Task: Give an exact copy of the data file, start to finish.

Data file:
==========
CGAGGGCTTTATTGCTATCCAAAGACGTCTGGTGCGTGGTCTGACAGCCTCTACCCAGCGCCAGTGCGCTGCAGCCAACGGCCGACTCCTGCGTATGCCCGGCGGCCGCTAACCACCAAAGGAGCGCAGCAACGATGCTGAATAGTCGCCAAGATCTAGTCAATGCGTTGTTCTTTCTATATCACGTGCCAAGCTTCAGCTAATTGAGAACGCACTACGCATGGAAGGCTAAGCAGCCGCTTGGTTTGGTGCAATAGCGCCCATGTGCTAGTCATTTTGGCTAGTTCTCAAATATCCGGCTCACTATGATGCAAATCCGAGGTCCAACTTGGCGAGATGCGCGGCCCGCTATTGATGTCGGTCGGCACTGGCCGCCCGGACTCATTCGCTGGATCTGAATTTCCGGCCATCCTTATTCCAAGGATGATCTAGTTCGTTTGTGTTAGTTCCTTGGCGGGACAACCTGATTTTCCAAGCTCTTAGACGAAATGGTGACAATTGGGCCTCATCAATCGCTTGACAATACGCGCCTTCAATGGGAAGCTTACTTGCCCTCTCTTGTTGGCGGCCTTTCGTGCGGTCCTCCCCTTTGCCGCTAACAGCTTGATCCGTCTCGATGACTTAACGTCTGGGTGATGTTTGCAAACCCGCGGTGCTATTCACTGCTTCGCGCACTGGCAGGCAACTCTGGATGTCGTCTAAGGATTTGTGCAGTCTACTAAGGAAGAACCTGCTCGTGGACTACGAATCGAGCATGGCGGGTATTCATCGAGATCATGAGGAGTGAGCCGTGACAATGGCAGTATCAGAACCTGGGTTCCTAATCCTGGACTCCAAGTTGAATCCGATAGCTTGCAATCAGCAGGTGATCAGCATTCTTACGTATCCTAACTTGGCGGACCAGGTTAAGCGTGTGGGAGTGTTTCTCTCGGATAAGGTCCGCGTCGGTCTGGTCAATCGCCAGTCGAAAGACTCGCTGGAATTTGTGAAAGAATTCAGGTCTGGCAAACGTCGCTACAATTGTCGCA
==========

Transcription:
CGAGGGCTTTATTGCTATCCAAAGACGTCTGGTGCGTGGTCTGACAGCCTCTACCCAGCGCCAGTGCGCTGCAGCCAACGGCCGACTCCTGCGTATGCCCGGCGGCCGCTAACCACCAAAGGAGCGCAGCAACGATGCTGAATAGTCGCCAAGATCTAGTCAATGCGTTGTTCTTTCTATATCACGTGCCAAGCTTCAGCTAATTGAGAACGCACTACGCATGGAAGGCTAAGCAGCCGCTTGGTTTGGTGCAATAGCGCCCATGTGCTAGTCATTTTGGCTAGTTCTCAAATATCCGGCTCACTATGATGCAAATCCGAGGTCCAACTTGGCGAGATGCGCGGCCCGCTATTGATGTCGGTCGGCACTGGCCGCCCGGACTCATTCGCTGGATCTGAATTTCCGGCCATCCTTATTCCAAGGATGATCTAGTTCGTTTGTGTTAGTTCCTTGGCGGGACAACCTGATTTTCCAAGCTCTTAGACGAAATGGTGACAATTGGGCCTCATCAATCGCTTGACAATACGCGCCTTCAATGGGAAGCTTACTTGCCCTCTCTTGTTGGCGGCCTTTCGTGCGGTCCTCCCCTTTGCCGCTAACAGCTTGATCCGTCTCGATGACTTAACGTCTGGGTGATGTTTGCAAACCCGCGGTGCTATTCACTGCTTCGCGCACTGGCAGGCAACTCTGGATGTCGTCTAAGGATTTGTGCAGTCTACTAAGGAAGAACCTGCTCGTGGACTACGAATCGAGCATGGCGGGTATTCATCGAGATCATGAGGAGTGAGCCGTGACAATGGCAGTATCAGAACCTGGGTTCCTAATCCTGGACTCCAAGTTGAATCCGATAGCTTGCAATCAGCAGGTGATCAGCATTCTTACGTATCCTAACTTGGCGGACCAGGTTAAGCGTGTGGGAGTGTTTCTCTCGGATAAGGTCCGCGTCGGTCTGGTCAATCGCCAGTCGAAAGACTCGCTGGAATTTGTGAAAGAATTCAGGTCTGGCAAACGTCGCTACAATTGTCGCA